Previously, you worked with Kyle Busch, this season you’re working with Jeff Gordon and Justin Allgair. What differences do you see between the two drivers compared to other drivers you worked with in the past?
“Jeff is a Cup Series professional and he’s extremely professional in his approach as he never ever gets angry, he doesn’t call out anyone on our team and when something goes wrong he’s the positive guy that takes care of everything and he’s extremely talented. Kyle is also talented, but he’s more exaggerated in his feelings and emotions. All of the stuff that is happening to him is happening for the first time when Jeff has been through all of it, winning four championships and having a lot of experience. With Kyle, he has all of the talent in the world to win multiple championships, but they are totally different personalities. They’re both very good but on two parts of the spectrum.”
What are the differences which you have witnessed going from Joe Gibbs Racing to Hendrick Motorsports?
“I think that they’re very similar in how they approach things on the performance side. My son works at JGR and I’m very happy for him. At HMS, it’s very polished, they have more years than JGR, JGR started up after HMS so you can see that the experience things that HMS has with the championships between Jimmie Johnson and Jeff in house as opposed to just three with JGR with Tony Stewart and Bobby Labonte. It’s just the maturity of the organization. Gibbs will get to winning championships in years to come, but I think Hendrick stand on its own platform.”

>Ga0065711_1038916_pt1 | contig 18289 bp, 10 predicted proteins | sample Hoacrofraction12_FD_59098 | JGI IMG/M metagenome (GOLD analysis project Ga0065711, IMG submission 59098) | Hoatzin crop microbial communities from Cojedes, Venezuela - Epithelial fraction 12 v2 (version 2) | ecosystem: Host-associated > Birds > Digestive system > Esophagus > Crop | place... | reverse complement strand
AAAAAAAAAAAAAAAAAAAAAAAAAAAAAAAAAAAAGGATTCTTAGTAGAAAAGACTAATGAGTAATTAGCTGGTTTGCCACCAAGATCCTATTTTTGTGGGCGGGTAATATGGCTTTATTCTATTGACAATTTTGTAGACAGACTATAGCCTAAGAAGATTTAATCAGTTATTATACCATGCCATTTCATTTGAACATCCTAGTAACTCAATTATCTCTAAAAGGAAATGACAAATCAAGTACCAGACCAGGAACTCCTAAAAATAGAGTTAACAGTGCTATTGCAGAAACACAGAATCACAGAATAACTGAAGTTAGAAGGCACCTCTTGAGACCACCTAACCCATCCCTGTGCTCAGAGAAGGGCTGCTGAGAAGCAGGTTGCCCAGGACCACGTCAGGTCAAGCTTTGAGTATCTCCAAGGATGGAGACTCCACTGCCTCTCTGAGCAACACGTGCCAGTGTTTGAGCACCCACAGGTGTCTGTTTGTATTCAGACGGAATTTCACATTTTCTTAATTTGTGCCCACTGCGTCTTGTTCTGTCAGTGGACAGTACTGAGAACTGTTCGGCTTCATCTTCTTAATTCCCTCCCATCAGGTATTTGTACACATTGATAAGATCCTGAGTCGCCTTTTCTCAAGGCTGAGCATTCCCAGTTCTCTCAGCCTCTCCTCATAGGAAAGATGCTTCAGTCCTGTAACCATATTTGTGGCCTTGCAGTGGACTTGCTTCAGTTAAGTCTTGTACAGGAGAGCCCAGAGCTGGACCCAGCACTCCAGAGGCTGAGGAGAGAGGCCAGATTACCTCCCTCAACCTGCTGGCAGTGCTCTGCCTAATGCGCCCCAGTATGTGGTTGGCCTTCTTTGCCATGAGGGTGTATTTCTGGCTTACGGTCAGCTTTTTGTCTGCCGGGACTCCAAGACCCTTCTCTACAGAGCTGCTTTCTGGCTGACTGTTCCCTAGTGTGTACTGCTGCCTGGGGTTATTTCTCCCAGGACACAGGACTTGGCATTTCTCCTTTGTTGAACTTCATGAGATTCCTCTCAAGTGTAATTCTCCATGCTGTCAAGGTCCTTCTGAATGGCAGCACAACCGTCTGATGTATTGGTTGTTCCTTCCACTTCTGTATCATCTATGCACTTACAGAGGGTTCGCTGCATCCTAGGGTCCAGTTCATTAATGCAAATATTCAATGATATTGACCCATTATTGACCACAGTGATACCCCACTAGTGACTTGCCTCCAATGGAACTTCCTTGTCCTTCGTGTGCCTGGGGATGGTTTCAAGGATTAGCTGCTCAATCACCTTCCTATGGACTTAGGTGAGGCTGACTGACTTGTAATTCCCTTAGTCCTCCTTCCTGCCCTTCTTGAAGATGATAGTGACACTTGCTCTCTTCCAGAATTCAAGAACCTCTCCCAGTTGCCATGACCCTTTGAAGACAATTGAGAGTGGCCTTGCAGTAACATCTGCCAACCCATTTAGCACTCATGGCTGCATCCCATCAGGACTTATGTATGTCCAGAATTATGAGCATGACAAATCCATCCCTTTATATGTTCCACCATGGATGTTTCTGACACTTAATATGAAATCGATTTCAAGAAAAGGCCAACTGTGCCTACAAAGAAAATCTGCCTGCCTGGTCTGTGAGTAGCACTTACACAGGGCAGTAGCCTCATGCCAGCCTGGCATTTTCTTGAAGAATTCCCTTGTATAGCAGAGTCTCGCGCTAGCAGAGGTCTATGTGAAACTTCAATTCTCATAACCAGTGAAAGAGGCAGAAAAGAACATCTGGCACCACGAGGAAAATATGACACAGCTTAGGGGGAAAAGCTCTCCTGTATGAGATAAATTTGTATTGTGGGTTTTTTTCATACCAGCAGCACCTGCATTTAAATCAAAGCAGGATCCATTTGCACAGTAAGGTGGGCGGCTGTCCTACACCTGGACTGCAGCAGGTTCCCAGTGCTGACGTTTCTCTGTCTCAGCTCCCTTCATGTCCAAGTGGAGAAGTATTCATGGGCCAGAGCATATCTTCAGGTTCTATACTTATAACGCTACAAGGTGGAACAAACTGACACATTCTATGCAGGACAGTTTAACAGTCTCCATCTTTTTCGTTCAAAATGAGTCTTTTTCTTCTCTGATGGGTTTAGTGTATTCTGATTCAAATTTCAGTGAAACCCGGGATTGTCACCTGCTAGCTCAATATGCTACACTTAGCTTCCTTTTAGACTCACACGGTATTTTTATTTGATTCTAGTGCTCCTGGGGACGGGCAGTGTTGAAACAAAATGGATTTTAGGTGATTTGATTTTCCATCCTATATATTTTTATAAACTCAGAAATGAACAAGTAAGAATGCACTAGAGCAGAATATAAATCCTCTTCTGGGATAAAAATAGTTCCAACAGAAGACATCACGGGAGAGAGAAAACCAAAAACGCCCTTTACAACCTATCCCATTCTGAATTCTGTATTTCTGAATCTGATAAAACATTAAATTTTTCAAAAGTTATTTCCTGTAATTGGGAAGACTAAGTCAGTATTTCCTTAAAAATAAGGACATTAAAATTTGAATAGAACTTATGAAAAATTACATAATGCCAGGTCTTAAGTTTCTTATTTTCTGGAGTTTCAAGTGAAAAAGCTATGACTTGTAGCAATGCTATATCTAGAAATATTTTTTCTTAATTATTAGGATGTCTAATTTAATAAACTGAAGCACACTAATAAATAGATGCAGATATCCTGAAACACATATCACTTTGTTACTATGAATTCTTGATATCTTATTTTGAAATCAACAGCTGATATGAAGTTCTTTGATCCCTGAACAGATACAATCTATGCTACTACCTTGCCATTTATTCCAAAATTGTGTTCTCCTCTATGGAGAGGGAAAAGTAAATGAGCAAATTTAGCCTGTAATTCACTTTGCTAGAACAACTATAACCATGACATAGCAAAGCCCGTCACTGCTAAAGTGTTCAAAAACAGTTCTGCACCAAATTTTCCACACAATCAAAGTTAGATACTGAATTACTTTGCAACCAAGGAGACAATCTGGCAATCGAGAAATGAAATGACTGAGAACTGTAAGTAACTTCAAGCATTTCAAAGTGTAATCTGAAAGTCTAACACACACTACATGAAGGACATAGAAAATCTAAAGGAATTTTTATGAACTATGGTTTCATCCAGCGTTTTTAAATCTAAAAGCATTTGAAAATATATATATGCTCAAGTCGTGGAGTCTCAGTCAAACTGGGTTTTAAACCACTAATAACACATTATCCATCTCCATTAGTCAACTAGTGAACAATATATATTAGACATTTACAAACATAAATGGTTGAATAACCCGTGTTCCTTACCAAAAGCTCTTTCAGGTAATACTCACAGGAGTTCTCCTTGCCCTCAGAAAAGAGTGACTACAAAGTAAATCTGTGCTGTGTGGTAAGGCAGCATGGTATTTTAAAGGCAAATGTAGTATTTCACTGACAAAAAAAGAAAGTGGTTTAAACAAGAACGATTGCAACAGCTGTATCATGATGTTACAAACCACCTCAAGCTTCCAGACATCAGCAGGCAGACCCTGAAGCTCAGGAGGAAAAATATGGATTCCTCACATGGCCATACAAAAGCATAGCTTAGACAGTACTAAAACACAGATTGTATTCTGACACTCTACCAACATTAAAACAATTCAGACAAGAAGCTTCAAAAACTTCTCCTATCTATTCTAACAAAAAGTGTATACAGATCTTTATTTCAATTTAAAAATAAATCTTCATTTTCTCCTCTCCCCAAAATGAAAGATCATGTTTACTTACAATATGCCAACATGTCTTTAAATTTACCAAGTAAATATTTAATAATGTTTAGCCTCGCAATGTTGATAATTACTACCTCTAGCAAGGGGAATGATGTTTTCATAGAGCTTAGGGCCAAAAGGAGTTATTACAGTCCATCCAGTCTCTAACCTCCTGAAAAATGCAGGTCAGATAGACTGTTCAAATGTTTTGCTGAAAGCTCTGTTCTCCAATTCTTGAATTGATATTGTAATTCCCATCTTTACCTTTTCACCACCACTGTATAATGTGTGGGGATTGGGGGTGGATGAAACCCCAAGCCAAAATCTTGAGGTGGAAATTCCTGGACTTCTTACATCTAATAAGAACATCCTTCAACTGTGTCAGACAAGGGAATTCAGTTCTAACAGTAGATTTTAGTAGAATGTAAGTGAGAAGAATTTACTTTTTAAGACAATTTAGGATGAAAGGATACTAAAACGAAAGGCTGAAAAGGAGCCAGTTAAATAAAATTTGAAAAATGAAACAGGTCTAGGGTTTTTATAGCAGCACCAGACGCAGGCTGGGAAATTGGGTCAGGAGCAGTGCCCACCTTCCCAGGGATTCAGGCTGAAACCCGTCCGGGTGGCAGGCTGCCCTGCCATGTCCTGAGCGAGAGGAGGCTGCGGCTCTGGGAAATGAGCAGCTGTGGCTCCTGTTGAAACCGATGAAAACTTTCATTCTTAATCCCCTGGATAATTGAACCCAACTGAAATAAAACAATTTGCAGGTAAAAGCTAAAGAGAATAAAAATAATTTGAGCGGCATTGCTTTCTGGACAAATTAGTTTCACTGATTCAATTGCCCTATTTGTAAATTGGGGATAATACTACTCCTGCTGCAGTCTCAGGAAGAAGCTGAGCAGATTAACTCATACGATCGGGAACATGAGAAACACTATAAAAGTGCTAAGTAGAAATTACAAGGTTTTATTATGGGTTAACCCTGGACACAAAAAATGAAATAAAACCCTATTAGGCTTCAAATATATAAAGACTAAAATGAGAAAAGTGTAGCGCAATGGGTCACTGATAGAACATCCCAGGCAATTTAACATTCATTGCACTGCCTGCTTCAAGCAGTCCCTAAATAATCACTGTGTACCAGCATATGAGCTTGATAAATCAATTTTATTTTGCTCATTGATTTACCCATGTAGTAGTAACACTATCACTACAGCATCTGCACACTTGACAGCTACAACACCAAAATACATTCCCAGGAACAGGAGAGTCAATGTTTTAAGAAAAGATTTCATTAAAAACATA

What does your OLDEST son do with JGR?
“He is a mechanic for the No. 18 Nationwide team.”
Besides being a spotter, what additional roles do you have with the team?
“None, that is all I do with the No. 24 team. I also spot for Miguel Paludo and Justin Allgair. I do contract work for drivers and teams, but that’s all I do.”
When not spotting or writing up contracts, what do you usually do?
“Well I have two dogs that I look after and take care of in my house. I’ve been doing a lot of laundry these days because we’re in mid-season form and get home at four o’clock in the morning on Saturday night.”
Does the speed of the sport, going week-to-week ever get to you?
“Yeah it does, but, after all these years, I’ve gotten a pretty good basis of it without overwhelming me. I can see that happening to some young kids that drive. But, I started all of this in 1981 and have been through it for a quite amount of years. The schedule isn’t foreign to me. It used to be a lot harder with all of the testing where we spent the weekend at the racetrack and then go to another track for three days to test.”
How much longer do you plan on spotting?
“I don’t really know. I don’t really have a plan. I’ll probably keep going as long as I can do it. I enjoy working for the best company in the business and the best driver in the business. But, I don’t really have a plan.”
Once you do retire, what will you do with all the free time every weekend?
“I don’t know (chuckles). That’s a good question, but I’m not sure yet. Maybe I’ll consult for people. It’s just in my blood and it’s really hard to walk away from it.”
With your managerial background, what is the possibility of you owning a team in the future?
“I owned two Nationwide teams with Tommy Baldwin and myself and then I had my own Nationwide team and ARCA team with Randy Humphrey. I might get back to it one day, but it would be when the economy turns around a little bit better and when I can get people to be behind me to keep it financially stable. There was a couple of times around when Tommy and I built teams that were very strong, but we couldn’t find the funding.”
The Nationwide team you owned a few years ago in 2008 or 2009 right?
“That sounds roughly correct. The last Nationwide team I owned, Kyle drove for us at Watkins Glen and finished second. But I also owned the start and park teams with Randy Humphrey a few years ago. We were trying to build a full-time Nationwide team but we could never get the money to do it. But, the Nationwide team that Tommy and I had was sponsored by Unilever and is still around today.”